The Astrid Lindgren Children’s Hospital at Karolinska is leading the fight against severe hyperinflammation in children

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It is not known exactly how many children have been infected with COVID­19, but children tend to experience a milder course of the illness, and it is rare for a child to become seriously ill with acute COVID­19. Children can, however, be affected by MIS-C (Multisystem Inflammatory Syndrome in Children), which is a form of hyperinflammation associated with COVID­19.

MIS-C is a very uncommon but potentially life-threatening condition that primarily affects children who were previously completely healthy. It emerges 1-2 months after the child had been (often unnoticed) infected with COVID­19.

The paediatric rheumatology department at the Astrid Lindgren Children's Hospital (ALCH) was quick to take leading national responsibility with regard to caring for children with MIS-C. In as early as spring 2020, a care programme was compiled that is now used throughout most of the country. An MIS-C tab has also been successfully added to the Swedish register for paediatric rheumatism, where all children in Sweden with MIS­C are included and brought together in one place, to eliminate the risk of any child being left out and excluded from follow-ups.

Karin Palmblad heads the department for paediatric rheumatology at ALCH. She says that children with MIS­C are often extremely ill, and several require intensive care. Those that do not require intensive care still have extensive care requirements, with frequent tests, monitoring and strong pharmacological treatment including everything from intravenous immunoglobulins, high doses of cortisone, and specific cytokine inhibitors (mainly the IL­1 inhibitor, anakinra). Proximity to paediatric intensive care is also required. All of this places heavy demands on resources.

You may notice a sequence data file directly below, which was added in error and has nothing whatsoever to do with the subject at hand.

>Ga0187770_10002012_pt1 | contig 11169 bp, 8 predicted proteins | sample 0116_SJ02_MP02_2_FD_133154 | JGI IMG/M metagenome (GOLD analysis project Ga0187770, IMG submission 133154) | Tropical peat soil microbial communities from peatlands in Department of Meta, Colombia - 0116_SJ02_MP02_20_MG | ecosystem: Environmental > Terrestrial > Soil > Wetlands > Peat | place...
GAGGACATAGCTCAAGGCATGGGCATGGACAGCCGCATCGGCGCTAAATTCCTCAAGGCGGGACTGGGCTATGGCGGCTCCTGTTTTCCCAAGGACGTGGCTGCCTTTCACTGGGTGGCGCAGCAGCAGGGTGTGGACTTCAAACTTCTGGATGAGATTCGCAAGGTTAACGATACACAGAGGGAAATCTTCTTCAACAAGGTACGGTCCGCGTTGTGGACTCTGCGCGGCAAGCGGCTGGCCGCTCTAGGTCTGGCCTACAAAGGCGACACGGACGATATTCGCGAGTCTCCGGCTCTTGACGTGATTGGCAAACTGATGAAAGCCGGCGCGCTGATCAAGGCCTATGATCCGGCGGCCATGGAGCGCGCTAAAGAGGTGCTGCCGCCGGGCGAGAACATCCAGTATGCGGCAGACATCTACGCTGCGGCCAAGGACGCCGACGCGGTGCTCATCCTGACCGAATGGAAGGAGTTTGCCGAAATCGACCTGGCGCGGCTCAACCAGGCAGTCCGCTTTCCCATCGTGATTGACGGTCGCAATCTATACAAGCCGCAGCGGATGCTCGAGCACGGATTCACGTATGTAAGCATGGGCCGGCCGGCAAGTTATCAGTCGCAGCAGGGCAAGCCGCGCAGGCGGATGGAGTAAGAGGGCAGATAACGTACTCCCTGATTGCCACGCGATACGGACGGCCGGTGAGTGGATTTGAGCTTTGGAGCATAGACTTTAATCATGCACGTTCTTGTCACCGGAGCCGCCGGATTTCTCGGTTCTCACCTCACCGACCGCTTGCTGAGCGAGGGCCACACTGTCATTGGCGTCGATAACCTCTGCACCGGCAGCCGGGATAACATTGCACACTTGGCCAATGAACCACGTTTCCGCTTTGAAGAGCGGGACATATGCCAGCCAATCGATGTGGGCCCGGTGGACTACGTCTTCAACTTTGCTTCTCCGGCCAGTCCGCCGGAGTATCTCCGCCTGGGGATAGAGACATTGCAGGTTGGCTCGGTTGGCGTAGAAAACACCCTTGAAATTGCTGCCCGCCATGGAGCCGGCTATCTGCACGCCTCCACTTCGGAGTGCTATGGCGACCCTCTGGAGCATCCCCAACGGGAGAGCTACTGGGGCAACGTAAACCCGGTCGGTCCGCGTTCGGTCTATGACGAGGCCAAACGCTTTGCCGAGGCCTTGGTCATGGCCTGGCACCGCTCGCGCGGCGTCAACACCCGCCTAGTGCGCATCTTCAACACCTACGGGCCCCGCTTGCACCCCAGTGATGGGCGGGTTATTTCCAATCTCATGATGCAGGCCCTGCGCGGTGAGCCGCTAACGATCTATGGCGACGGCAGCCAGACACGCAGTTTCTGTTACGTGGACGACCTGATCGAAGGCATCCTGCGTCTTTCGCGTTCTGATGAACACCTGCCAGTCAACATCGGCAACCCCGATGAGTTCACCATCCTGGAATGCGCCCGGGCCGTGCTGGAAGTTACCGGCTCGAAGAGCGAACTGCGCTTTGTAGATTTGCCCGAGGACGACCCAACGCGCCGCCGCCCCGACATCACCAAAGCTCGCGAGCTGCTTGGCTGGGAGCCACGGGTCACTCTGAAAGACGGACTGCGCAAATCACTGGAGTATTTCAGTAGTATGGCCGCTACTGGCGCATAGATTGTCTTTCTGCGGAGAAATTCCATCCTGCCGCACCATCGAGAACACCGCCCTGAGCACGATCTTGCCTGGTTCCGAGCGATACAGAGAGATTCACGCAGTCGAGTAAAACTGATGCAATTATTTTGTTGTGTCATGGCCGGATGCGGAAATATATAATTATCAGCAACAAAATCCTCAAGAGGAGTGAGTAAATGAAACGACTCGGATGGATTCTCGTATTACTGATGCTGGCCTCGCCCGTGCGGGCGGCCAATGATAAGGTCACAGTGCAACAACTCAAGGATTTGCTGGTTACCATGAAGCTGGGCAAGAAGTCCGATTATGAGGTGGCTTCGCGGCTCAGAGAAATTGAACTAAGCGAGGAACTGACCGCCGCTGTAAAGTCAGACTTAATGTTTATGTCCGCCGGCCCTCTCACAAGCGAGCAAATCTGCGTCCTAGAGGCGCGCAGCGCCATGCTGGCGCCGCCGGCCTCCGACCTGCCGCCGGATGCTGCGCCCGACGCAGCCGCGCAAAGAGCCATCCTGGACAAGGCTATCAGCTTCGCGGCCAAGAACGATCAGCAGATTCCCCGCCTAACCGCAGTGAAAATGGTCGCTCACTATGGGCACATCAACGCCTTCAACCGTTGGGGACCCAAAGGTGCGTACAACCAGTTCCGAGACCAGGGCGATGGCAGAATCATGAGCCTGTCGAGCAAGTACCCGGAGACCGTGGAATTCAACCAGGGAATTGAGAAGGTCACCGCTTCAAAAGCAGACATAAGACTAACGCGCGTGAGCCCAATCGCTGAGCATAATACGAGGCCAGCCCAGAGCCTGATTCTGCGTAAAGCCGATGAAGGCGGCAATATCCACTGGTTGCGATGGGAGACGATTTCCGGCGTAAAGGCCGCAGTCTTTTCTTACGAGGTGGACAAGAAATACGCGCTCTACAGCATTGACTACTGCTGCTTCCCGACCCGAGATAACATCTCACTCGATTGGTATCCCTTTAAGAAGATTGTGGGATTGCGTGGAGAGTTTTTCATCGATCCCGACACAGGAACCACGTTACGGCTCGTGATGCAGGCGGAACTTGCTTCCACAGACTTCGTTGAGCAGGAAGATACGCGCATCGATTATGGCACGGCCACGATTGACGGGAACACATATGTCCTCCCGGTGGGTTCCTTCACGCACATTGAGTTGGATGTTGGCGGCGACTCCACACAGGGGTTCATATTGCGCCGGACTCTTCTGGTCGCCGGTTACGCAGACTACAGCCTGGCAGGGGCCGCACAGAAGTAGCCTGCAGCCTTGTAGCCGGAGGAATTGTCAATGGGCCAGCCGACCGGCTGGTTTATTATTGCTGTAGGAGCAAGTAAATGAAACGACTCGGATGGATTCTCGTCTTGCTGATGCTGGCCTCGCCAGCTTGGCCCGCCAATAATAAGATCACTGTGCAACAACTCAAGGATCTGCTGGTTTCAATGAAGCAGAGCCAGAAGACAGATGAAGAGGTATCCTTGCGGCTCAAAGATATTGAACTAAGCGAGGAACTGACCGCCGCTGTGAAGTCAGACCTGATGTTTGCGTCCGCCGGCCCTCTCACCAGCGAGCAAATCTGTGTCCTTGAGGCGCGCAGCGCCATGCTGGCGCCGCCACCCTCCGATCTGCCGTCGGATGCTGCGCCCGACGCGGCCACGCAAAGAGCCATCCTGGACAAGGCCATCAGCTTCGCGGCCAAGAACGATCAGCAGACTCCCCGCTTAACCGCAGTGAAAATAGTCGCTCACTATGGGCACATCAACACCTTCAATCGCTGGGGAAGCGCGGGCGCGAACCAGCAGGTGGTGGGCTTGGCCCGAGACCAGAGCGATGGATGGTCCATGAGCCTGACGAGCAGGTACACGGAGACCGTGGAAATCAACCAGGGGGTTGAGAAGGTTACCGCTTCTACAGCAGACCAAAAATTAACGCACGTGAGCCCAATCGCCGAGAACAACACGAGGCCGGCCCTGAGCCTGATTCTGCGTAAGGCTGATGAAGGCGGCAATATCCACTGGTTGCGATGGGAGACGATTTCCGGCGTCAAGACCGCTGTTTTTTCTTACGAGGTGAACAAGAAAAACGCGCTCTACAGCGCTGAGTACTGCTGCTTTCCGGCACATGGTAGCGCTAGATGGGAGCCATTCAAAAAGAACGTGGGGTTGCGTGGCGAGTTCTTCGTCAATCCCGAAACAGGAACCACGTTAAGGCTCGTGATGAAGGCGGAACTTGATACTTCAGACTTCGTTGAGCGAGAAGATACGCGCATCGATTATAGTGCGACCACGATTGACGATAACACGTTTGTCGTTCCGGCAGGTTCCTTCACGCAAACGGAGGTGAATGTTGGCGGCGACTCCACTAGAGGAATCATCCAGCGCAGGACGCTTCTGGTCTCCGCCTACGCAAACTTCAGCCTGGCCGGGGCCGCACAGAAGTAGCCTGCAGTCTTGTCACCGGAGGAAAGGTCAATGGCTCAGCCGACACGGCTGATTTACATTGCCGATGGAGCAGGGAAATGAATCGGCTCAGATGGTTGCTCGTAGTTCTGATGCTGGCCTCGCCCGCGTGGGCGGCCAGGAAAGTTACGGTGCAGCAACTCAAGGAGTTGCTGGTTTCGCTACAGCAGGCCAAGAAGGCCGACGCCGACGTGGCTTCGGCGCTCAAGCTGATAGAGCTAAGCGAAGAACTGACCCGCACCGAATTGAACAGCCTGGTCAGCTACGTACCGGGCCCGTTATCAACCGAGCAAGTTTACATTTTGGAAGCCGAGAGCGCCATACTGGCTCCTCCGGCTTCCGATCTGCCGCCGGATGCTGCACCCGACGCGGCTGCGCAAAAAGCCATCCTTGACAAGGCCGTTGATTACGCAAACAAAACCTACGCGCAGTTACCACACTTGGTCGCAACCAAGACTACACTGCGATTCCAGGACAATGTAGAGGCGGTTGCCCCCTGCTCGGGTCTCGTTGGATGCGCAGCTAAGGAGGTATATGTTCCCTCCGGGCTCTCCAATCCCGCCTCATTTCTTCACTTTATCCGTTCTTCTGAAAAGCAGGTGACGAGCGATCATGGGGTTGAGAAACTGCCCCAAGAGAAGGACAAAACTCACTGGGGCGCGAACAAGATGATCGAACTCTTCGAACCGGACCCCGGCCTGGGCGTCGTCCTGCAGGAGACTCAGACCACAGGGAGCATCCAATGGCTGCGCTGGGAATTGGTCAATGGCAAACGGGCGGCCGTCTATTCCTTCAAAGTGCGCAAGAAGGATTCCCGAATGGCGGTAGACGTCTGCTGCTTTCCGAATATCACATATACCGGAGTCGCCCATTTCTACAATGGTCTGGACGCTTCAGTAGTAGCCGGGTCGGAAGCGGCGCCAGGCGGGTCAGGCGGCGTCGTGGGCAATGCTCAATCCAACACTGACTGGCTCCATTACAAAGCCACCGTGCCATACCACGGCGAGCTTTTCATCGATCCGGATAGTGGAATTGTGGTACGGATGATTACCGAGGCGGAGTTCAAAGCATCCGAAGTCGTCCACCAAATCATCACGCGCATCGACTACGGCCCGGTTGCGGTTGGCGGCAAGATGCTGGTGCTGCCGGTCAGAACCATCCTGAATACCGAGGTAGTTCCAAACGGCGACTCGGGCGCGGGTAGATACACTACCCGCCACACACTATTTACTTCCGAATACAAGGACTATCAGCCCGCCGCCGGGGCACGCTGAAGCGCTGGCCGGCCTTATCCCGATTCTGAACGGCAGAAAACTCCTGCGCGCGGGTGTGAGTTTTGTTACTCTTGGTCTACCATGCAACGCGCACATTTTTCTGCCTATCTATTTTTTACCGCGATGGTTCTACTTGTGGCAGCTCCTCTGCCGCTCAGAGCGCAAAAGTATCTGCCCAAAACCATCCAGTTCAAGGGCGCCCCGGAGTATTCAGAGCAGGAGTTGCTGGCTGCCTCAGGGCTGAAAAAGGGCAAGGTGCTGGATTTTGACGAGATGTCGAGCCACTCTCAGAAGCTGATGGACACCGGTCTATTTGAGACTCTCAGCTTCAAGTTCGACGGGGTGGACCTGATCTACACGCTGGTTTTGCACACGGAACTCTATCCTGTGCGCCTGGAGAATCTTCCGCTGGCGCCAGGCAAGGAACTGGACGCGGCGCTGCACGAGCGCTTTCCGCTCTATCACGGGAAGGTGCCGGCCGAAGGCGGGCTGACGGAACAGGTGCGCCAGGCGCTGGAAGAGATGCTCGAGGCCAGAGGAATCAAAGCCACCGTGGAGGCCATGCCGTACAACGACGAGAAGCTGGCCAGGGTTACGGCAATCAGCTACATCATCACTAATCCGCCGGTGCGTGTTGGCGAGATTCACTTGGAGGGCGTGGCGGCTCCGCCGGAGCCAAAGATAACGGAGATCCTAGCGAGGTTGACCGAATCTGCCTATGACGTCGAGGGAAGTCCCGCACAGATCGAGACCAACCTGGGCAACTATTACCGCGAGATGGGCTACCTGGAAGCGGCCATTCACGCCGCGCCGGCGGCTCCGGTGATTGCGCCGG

"We have had a nationwide collaboration in place since April 2020, where we have registered new cases of MIS­C and decided upon treatment strategies."

So far, there have been 140 cases of MIS­C in Sweden. Of these, 55 have been cared for at ALCH. What is particularly notable is that 30 of these have come during 2021.

"We must ensure that we have the resources to take care of these children – not just for the acute care but also for the subsequent following-up to monitor future developments. It is a bit of a challenge to bring everything together", says Karin Palmblad.

Long-COVID in children and young adults
Another group that has become particularly topical in the field of paediatric infectious health comprises children and young adults with long-term symptoms following relatively mild cases of COVID­19. This represents a completely different type of problem than the cases of hyperinflammation. Long-term symptoms such as fatigue, impaired concentration, recurring fever and palpitations are common complaints.
"Although we have seen similar problems after other viral infections, it is this that currently dominates the referrals to our infection clinic", says Malin Ryd Rinder, who heads the department for paediatric infections.

"We have implemented a multidisciplinary clinic, with physiotherapists, psychologists and other sub-specialists, and we are now working to develop a nationwide care programme that also includes structured follow-ups for these families. We receive great support from our collaboration with the department for adult infections, and particularly with the section for health professionals. More than fifty families are currently being cared for at our clinic", continues Ryd Rinder.